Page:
Now that a World Health Organization agency has classified them as carcinogenic, bacon, ham and other processed meats could require warning labels in California.
Proposition 65, passed in 1986, requires California to compile a list of “chemicals known to increase cancer risk.” State health officials say they’re not sure if they’ll add processed meats.
Attorney Bruce Nye, who defends companies in Proposition 65 cases, says he thinks the likelihood is “pretty great.” He says California relies on the WHO classifications. In fact, state health officials can’t point to a substance that made the international list and not the state list. If the meats are added, Nye says grocers, butchers—the diner down the block will have to post a notification.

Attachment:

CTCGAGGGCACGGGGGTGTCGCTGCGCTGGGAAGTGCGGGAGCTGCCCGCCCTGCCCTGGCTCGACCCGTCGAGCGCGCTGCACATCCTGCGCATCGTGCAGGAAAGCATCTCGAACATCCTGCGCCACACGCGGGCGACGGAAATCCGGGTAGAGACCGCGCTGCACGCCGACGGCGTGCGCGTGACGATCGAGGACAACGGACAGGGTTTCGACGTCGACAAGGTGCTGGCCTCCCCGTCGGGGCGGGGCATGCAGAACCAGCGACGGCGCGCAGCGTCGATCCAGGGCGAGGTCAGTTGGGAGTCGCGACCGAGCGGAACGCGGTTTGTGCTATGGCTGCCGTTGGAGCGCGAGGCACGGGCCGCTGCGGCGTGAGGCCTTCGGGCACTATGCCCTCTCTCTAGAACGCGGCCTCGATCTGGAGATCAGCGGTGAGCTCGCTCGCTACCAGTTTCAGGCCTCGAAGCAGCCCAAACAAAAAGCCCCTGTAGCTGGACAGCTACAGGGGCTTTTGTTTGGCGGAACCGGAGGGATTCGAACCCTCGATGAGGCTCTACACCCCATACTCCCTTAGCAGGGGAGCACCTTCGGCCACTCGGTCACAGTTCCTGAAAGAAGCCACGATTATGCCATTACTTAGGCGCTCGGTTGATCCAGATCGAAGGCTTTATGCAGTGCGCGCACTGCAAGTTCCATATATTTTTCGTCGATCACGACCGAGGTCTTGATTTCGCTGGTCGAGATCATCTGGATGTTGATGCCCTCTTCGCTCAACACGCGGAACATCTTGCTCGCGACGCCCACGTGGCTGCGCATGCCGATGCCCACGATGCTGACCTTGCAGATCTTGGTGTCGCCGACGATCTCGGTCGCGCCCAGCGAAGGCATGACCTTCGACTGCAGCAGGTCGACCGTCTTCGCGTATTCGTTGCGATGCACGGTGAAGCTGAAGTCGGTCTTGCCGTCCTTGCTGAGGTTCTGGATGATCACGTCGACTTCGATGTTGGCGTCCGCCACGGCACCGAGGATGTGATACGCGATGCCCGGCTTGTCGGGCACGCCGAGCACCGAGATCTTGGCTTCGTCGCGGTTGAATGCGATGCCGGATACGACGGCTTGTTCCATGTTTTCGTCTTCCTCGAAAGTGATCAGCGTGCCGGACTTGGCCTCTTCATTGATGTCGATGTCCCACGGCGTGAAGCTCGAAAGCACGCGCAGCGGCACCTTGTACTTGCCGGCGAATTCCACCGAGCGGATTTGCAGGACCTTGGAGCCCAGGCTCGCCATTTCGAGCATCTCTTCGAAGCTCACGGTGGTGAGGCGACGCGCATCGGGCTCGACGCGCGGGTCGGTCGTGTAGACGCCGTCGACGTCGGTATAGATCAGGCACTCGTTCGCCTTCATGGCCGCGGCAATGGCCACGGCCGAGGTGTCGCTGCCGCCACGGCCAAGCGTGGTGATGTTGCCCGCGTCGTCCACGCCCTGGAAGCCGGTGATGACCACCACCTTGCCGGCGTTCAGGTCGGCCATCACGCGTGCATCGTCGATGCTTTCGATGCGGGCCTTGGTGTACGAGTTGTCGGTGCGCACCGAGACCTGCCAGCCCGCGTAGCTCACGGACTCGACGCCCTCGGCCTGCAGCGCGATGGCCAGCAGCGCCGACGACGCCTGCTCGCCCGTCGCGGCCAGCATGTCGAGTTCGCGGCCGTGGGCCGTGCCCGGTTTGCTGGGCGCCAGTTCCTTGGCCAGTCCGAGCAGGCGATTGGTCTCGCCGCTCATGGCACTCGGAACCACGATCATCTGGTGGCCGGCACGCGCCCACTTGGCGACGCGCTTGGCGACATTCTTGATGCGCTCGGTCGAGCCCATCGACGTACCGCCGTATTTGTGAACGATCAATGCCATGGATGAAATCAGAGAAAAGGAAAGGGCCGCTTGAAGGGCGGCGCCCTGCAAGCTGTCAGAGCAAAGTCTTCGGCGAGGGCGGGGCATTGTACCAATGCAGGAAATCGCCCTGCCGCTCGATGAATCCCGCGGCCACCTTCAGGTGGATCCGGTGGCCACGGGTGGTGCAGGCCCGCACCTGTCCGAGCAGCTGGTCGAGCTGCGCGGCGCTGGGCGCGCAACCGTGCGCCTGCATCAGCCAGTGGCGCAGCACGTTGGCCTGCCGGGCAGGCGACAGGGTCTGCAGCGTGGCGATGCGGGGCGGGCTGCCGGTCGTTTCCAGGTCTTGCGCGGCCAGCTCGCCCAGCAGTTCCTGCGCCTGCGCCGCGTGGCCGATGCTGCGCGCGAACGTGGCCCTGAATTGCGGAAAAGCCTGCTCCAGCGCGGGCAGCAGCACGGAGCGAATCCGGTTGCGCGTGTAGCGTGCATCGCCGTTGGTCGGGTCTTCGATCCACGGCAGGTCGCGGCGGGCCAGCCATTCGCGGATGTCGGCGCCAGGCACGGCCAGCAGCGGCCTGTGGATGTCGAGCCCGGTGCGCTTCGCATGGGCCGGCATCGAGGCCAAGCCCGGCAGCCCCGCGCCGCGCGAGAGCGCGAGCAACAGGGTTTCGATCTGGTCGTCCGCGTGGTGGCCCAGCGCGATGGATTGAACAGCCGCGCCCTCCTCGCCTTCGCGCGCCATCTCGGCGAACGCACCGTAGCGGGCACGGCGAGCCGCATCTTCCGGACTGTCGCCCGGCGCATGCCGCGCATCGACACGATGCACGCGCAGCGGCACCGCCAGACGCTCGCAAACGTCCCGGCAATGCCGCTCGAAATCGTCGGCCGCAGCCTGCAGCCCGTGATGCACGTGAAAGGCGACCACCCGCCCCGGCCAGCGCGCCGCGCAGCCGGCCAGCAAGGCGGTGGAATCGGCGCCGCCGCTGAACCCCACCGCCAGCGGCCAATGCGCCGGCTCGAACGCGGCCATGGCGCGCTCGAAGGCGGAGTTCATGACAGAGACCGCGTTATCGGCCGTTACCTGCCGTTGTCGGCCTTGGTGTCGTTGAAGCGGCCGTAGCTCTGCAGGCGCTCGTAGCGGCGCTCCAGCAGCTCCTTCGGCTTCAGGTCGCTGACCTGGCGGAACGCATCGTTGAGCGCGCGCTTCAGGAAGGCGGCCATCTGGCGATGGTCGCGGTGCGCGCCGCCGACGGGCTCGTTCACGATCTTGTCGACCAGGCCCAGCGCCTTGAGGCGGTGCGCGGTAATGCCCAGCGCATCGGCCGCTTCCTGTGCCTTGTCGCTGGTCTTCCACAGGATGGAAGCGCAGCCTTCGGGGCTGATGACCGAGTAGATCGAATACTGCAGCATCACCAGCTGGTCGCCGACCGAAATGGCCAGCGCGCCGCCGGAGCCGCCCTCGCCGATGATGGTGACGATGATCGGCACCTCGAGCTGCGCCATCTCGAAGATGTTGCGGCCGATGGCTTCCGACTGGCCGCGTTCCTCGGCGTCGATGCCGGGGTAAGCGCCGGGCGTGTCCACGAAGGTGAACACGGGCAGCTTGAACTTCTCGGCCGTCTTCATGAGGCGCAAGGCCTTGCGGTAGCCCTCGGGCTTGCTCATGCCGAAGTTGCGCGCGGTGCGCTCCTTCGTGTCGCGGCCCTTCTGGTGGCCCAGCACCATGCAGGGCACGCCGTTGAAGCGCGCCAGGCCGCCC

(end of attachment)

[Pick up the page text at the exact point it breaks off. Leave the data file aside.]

“It would have an obligation to provide a clear and reasonable warning that you are about to be exposed to a chemical or substance known to the state of California to cause cancer,” he said.
Nye thinks red meats could also make the list. The WHO labeled them as potentially carcinogenic.
This story was produced by Capital Public Radio.